In response to these economic realities, both in China and elsewhere, U.S. companies have long criticized the FCPA as “bad for business,” placing them at a disadvantage to their foreign competitors. Congress, however, along with the SEC and DOJ, have all reiterated that the FCPA is in fact culturally blind, arguing that such blindness is necessary to restore faith in the international marketplace and strengthen economic development.
Well then, what do you do?
Compliance Plans: A Must for Public Companies Operating Abroad
Ultimately, whether an extortionate or culturally driven request for payment is lawful is a highly factual inquiry that requires analysis by seasoned compliance and legal counsel. To that end, the SEC and DOJ have repeatedly urged public companies to implement anti-corruption compliance plans. Such a plan will help prevent misconduct and also improve your position with regulatory authorities in the event of an investigation.
While the specific parameters of compliance plans can, and should, vary based on the scope of the company's foreign operations, all such plans must have procedures and controls governing payments to foreign officials (especially those for gifts, meals and other hospitalities) and mechanisms for personnel to report suspicious payment requests to compliance or other corporate management. These efforts will provide the framework for addressing difficult or unusual requests for payments. In addition, there are several general guidelines that should govern all payment requests from foreign officials. These are:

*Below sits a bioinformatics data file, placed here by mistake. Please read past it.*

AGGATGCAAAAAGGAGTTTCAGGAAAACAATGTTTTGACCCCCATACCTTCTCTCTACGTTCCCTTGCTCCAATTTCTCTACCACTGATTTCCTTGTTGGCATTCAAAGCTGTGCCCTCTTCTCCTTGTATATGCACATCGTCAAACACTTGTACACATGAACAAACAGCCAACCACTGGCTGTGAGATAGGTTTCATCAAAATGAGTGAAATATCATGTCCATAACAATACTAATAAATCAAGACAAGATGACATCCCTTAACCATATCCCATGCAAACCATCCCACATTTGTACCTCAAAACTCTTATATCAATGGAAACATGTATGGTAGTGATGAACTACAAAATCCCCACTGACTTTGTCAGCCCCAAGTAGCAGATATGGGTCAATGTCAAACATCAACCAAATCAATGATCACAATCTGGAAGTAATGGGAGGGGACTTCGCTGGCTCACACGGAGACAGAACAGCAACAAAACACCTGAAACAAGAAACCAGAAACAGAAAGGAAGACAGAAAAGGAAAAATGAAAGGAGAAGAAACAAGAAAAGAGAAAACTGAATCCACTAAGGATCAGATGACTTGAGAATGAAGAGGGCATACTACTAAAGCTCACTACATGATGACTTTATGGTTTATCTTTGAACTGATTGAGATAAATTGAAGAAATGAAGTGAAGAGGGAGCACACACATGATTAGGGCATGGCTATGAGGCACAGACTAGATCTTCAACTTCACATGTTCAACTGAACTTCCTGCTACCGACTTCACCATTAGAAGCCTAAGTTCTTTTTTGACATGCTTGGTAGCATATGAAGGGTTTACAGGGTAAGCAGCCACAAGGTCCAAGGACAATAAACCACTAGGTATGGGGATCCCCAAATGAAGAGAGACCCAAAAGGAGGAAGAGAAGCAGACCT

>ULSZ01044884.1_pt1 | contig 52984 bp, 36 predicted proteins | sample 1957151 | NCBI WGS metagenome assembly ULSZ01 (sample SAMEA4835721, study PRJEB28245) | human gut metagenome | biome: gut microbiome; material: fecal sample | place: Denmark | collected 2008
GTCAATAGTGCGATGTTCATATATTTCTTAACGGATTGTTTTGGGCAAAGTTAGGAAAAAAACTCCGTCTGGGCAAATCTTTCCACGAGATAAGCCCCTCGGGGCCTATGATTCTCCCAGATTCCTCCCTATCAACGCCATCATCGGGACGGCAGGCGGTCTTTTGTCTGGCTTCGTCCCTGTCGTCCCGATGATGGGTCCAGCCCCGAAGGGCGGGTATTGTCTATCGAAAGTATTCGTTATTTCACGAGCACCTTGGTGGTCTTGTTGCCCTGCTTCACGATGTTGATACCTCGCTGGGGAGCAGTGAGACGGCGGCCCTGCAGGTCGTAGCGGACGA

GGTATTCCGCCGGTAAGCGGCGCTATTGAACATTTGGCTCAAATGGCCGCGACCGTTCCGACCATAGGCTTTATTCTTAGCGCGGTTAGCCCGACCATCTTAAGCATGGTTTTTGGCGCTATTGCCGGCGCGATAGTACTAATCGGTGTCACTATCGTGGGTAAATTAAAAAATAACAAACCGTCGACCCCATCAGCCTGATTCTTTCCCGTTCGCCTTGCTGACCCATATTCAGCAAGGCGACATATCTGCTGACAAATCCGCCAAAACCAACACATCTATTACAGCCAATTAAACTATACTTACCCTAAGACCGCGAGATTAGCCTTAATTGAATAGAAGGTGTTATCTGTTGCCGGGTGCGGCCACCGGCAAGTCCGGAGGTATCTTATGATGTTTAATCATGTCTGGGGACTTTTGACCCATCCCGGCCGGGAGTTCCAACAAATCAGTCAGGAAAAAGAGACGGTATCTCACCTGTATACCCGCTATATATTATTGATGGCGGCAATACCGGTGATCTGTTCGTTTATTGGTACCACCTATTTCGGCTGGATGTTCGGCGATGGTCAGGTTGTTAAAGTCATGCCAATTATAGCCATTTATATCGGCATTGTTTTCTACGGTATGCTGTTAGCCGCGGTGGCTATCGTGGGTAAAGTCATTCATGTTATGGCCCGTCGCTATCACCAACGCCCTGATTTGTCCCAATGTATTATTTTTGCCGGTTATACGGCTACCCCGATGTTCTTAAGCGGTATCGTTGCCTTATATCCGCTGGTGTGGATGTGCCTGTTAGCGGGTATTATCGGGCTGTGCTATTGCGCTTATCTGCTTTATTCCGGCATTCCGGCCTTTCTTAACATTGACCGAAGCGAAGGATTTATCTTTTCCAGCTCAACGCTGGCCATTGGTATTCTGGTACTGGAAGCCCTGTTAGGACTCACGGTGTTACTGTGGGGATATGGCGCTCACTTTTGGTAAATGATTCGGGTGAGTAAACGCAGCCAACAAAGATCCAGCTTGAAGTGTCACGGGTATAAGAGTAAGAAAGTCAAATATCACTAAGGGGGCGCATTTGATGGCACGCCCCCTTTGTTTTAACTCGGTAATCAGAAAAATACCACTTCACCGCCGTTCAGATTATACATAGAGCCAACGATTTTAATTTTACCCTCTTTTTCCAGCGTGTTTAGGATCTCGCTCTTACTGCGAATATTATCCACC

- Document all such payments thoroughly and accurately in the company’s books and records. Obtain receipts whenever possible. If a payment was coerced or extorted, explain the circumstances in detail, making clear why there appeared no reasonable alternative.
- If culturally compelled to exchange gifts or hospitalities, use either perishable gifts (fruit baskets, wine) or those embossed with your corporate logo (pens, shirts). For hospitalities, do not invite extraneous family members and avoid recreational or entertainment-related side trips.
- Avoid giving gifts and hospitalities, of any kind, to officials with whom you have pending applications or contracts.
W.C. Turner Herbert is guest author for the Spring 2012 issue. Turner is a litigator in Parker Poe’s Government Investigations & White Collar Defense group. His practice focuses on identifying and assessing potential exposure under the Foreign Corrupt Practices Act (FCPA), export control laws (including ITAR), federal firearms laws, and defending clients in related enforcement actions. Mr. Herbert also has considerable experience designing corporate compliance programs in these areas.
Additional Articles from the Spring 2012 Public Company Forum:
Doug's Note: The JOBS Act
What’s New With Stock Buybacks?
Say on Pay: We Got an “A+.” Should We Still Worry?
What’s Market? Are Non-Binding Auditor Ratification Votes “Required?”
Dodd-Frank Act Progress Report: Spring 2012